It sounds more like an episode of House, but it’s real. And it’s scary. A 7-year-old Colorado girl, Sierra Jane Downing, contracted the bubonic plague. It’s not a disease we expect to hear a lot about these days, but it is one that you should be aware of. Here’s what you need to know.
Apparently Downing got infected with the virus while camping with her family last month and coming into contact with a dead squirrel. After several days of touch-and-go where her life was threatened, she is now taking steps towards recovery and is thankfully expected to leave her Denver hospital soon.
The bubonic plague is a rare disease that only affects seven people, on average, in the U.S. each year, but it can easily kill people, as Sierra Jane’s mother, Darcy Downing, found out:
I thought, ‘oh my gosh we’re going to lose her.’ I was very concerned.
It’s a disease that we associate with the Black Death that killed 25 million people in the Middle Ages. But it is something that is still cause for concern today and is still prevalent in Africa, Asia and South America.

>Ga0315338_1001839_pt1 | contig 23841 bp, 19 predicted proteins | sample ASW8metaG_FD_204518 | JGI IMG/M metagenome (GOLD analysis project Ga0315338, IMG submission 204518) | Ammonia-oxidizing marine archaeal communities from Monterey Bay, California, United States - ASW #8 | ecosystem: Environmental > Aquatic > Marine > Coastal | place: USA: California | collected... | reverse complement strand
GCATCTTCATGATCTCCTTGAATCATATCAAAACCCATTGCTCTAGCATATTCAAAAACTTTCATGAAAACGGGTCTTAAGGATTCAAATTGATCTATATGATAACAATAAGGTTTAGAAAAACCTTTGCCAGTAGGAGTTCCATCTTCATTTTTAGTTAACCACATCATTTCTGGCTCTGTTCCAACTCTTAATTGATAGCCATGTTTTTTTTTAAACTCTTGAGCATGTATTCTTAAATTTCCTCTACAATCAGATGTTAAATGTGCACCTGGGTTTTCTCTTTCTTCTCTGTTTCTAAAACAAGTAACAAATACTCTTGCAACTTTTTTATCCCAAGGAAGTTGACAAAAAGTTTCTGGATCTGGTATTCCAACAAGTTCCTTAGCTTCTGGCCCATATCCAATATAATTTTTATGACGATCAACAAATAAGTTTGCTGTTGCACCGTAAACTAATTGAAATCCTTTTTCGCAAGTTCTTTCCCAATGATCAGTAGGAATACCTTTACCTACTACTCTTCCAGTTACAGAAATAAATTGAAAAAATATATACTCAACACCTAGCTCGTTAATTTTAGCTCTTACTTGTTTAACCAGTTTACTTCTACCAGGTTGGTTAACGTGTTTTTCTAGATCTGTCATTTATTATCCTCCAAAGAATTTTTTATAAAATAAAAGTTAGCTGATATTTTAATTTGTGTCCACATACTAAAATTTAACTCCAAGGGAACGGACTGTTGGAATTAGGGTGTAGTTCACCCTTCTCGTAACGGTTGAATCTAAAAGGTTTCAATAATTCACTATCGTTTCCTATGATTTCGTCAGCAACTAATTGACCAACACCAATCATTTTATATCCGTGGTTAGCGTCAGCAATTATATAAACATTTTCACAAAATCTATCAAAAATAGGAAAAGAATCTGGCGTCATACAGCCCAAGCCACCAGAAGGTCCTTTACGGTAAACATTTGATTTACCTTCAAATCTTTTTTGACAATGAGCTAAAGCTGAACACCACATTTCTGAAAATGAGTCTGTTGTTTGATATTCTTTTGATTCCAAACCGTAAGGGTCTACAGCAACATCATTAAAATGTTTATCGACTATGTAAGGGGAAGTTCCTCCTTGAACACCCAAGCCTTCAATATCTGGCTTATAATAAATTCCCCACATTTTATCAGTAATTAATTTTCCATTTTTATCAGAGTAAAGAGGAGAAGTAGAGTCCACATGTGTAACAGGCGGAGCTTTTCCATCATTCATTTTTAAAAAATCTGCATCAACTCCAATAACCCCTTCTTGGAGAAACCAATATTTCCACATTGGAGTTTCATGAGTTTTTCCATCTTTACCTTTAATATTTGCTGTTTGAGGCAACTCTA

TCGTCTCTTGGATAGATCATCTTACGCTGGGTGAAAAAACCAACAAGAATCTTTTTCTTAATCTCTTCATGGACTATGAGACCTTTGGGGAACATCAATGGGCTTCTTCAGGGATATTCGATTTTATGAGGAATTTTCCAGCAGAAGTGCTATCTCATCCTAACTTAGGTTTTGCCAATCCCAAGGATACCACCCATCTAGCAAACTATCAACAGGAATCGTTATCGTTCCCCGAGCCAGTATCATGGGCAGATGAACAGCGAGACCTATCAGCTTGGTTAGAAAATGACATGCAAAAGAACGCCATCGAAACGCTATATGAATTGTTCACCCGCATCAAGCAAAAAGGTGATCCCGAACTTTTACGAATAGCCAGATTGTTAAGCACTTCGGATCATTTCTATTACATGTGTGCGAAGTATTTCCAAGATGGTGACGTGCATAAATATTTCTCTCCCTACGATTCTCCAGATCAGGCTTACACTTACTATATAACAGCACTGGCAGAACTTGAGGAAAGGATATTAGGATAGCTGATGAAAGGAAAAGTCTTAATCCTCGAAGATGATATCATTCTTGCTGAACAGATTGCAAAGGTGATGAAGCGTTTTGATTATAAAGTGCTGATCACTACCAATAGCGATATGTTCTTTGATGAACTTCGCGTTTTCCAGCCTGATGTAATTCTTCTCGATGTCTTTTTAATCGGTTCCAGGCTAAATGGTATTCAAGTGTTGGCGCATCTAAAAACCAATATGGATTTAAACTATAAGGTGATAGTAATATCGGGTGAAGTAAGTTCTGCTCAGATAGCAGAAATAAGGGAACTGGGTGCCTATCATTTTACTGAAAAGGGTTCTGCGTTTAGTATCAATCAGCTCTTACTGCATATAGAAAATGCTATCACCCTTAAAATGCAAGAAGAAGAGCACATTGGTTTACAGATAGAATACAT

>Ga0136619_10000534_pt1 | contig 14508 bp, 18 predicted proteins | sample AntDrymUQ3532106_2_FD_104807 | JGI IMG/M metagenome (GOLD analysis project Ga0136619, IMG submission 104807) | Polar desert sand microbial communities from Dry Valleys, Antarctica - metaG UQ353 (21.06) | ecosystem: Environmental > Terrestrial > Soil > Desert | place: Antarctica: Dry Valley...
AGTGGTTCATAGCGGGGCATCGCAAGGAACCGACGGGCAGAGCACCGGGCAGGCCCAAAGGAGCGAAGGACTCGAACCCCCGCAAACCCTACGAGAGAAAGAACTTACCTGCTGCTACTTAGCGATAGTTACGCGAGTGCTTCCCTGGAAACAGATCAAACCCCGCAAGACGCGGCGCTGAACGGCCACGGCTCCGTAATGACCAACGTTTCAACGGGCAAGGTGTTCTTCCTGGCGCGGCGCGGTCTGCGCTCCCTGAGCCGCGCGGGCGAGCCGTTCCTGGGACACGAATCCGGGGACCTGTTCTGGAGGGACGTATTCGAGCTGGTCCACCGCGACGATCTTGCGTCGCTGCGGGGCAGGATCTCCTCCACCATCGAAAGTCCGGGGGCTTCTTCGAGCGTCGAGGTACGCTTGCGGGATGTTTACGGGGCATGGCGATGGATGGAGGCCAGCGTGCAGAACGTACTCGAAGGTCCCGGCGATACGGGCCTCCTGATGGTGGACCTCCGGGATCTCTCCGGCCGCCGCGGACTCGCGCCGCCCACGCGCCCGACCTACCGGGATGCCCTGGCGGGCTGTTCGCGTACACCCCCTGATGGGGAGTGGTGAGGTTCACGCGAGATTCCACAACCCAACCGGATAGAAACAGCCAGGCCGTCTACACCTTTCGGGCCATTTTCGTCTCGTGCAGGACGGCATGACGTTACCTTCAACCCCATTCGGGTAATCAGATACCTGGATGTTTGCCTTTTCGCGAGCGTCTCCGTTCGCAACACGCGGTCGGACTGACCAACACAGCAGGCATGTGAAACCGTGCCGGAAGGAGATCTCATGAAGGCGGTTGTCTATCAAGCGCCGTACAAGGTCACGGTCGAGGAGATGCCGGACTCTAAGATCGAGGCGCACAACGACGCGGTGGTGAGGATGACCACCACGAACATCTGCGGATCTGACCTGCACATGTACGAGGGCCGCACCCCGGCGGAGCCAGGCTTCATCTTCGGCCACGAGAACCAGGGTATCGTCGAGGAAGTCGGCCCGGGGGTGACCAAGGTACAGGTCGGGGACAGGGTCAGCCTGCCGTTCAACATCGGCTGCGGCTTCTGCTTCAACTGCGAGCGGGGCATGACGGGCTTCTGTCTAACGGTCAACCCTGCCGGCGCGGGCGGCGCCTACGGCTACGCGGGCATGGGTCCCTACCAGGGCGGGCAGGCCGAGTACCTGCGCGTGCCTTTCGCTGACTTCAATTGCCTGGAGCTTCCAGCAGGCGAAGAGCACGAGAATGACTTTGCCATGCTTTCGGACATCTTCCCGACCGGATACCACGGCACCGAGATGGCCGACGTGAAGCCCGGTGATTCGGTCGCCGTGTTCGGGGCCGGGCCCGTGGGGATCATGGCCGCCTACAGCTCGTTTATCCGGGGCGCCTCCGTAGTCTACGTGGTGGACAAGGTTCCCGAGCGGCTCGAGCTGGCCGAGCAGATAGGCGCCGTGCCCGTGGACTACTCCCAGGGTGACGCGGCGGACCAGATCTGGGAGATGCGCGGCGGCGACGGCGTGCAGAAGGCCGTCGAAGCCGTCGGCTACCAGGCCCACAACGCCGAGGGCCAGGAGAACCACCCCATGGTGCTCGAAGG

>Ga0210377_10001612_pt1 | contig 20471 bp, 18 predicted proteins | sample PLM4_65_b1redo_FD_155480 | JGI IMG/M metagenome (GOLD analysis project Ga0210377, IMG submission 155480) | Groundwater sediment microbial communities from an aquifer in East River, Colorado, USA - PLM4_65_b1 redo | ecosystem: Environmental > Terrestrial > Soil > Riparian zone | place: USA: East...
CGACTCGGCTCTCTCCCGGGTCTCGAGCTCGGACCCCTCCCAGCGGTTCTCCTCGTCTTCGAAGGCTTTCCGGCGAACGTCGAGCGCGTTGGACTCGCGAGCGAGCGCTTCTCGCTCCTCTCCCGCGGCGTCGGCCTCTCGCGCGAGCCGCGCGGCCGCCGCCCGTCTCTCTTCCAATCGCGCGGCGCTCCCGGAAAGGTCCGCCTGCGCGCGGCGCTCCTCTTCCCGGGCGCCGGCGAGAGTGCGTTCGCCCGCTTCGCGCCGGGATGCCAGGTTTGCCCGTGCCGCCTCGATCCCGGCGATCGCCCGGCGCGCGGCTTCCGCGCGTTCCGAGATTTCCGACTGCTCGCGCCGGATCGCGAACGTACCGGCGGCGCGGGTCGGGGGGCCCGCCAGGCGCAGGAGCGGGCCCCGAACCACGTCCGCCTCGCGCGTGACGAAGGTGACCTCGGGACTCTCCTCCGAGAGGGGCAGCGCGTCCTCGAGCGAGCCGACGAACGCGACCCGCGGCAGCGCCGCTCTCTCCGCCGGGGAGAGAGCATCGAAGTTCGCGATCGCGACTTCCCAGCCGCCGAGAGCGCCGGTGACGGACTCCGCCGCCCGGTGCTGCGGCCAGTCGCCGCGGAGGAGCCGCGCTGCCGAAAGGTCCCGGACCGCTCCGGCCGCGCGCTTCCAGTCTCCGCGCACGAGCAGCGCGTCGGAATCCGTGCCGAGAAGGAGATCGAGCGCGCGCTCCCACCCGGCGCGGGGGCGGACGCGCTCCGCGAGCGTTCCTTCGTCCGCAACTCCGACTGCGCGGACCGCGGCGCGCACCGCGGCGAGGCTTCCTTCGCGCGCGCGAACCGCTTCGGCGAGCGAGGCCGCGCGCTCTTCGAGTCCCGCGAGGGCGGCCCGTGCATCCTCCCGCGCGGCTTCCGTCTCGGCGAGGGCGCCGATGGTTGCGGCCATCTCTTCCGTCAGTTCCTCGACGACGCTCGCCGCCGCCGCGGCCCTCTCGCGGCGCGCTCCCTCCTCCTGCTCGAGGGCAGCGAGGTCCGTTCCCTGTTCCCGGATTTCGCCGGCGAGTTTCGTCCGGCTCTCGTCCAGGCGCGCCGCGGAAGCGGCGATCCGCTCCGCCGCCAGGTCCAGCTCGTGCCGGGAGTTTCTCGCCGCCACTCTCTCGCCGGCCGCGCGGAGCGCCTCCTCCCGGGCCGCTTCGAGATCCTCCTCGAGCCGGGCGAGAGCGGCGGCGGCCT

So how is it caused and how can we protect ourselves?
The bubonic plague is caused by the bacteria Yersinia pestis, which rodents, such as rats, squirrels, rabbits or even prairie dogs or domestic cats may carry via their fleas. People can get the plague when they are bitten by a flea that carries the bacteria or when handling an infected animal.
According to the National Institutes of Health, symptoms of the bubonic plague include:
– General ill feeling (malaise)
– Muscle pain
– Smooth, painful lymph gland swelling
– Commonly found in the groin, but may occur in the armpits or neck, most often at the site of the infection (bite or scratch)
– Pain may occur in the area before the swelling appears
People with the plague need immediate medical treatment. Without treatment, about 50% of people with bubonic plague die.
As with any strange symptoms, call your doctor immediately if you develop any of these signs–especially after exposure to fleas or rodents.